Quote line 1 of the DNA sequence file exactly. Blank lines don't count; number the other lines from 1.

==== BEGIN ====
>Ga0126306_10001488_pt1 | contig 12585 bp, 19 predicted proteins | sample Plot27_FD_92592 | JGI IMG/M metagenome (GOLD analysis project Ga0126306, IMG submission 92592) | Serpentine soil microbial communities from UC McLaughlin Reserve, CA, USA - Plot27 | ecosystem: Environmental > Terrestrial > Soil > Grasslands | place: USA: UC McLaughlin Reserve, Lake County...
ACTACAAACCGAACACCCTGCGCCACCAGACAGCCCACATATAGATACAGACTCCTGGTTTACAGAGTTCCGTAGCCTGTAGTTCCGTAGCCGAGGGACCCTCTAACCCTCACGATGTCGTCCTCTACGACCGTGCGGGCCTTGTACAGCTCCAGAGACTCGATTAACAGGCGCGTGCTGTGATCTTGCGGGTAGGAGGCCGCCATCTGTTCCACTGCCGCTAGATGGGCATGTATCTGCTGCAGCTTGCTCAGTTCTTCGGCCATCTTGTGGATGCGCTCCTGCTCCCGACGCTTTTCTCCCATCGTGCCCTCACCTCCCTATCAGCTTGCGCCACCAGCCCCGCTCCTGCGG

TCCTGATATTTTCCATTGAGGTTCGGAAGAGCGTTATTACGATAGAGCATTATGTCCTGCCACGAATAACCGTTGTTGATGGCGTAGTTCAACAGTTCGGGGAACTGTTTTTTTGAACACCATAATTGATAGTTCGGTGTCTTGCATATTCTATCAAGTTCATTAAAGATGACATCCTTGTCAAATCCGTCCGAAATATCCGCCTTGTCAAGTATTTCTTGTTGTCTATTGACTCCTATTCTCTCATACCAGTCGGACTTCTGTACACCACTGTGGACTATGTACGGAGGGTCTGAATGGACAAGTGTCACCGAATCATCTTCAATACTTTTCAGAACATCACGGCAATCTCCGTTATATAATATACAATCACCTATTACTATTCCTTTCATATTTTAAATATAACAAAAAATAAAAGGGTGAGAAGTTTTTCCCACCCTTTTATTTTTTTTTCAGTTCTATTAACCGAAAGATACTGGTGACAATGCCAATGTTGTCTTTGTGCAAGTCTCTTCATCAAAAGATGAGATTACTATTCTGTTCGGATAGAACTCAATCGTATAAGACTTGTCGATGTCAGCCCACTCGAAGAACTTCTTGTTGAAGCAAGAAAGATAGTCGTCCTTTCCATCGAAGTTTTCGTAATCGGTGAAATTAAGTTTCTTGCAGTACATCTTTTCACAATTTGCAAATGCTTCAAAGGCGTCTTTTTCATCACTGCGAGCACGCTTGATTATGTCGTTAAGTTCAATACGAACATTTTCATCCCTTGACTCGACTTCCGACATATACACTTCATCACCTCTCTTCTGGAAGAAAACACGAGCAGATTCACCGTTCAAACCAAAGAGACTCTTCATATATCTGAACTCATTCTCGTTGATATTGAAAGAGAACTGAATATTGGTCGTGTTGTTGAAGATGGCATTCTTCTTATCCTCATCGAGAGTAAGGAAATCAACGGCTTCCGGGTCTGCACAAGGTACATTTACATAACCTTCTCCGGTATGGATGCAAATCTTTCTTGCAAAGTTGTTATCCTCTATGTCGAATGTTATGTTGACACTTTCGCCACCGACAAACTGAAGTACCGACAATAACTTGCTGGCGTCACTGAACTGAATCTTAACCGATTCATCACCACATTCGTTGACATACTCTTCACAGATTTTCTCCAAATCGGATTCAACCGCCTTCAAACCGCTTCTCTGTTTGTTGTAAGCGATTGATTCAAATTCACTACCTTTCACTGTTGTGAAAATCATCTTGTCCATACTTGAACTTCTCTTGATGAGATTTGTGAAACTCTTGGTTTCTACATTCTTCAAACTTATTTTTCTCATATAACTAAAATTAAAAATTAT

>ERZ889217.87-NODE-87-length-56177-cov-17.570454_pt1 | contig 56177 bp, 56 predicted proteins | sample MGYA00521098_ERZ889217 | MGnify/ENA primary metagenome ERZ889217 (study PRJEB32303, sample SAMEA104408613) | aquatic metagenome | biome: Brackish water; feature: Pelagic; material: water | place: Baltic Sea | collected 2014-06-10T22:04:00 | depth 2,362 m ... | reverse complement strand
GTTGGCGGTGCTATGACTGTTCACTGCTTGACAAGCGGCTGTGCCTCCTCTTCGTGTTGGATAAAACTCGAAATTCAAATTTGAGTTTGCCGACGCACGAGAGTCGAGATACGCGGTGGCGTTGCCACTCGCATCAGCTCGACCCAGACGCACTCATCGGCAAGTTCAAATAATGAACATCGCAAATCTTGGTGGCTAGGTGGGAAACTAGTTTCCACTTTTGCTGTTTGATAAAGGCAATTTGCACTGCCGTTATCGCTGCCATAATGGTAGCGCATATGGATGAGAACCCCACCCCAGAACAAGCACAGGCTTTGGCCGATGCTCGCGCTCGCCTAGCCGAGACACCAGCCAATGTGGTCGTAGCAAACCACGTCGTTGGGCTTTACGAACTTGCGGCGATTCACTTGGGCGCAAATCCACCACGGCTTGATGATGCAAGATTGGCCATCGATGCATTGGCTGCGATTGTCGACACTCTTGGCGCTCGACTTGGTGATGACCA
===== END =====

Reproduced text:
>Ga0126306_10001488_pt1 | contig 12585 bp, 19 predicted proteins | sample Plot27_FD_92592 | JGI IMG/M metagenome (GOLD analysis project Ga0126306, IMG submission 92592) | Serpentine soil microbial communities from UC McLaughlin Reserve, CA, USA - Plot27 | ecosystem: Environmental > Terrestrial > Soil > Grasslands | place: USA: UC McLaughlin Reserve, Lake County...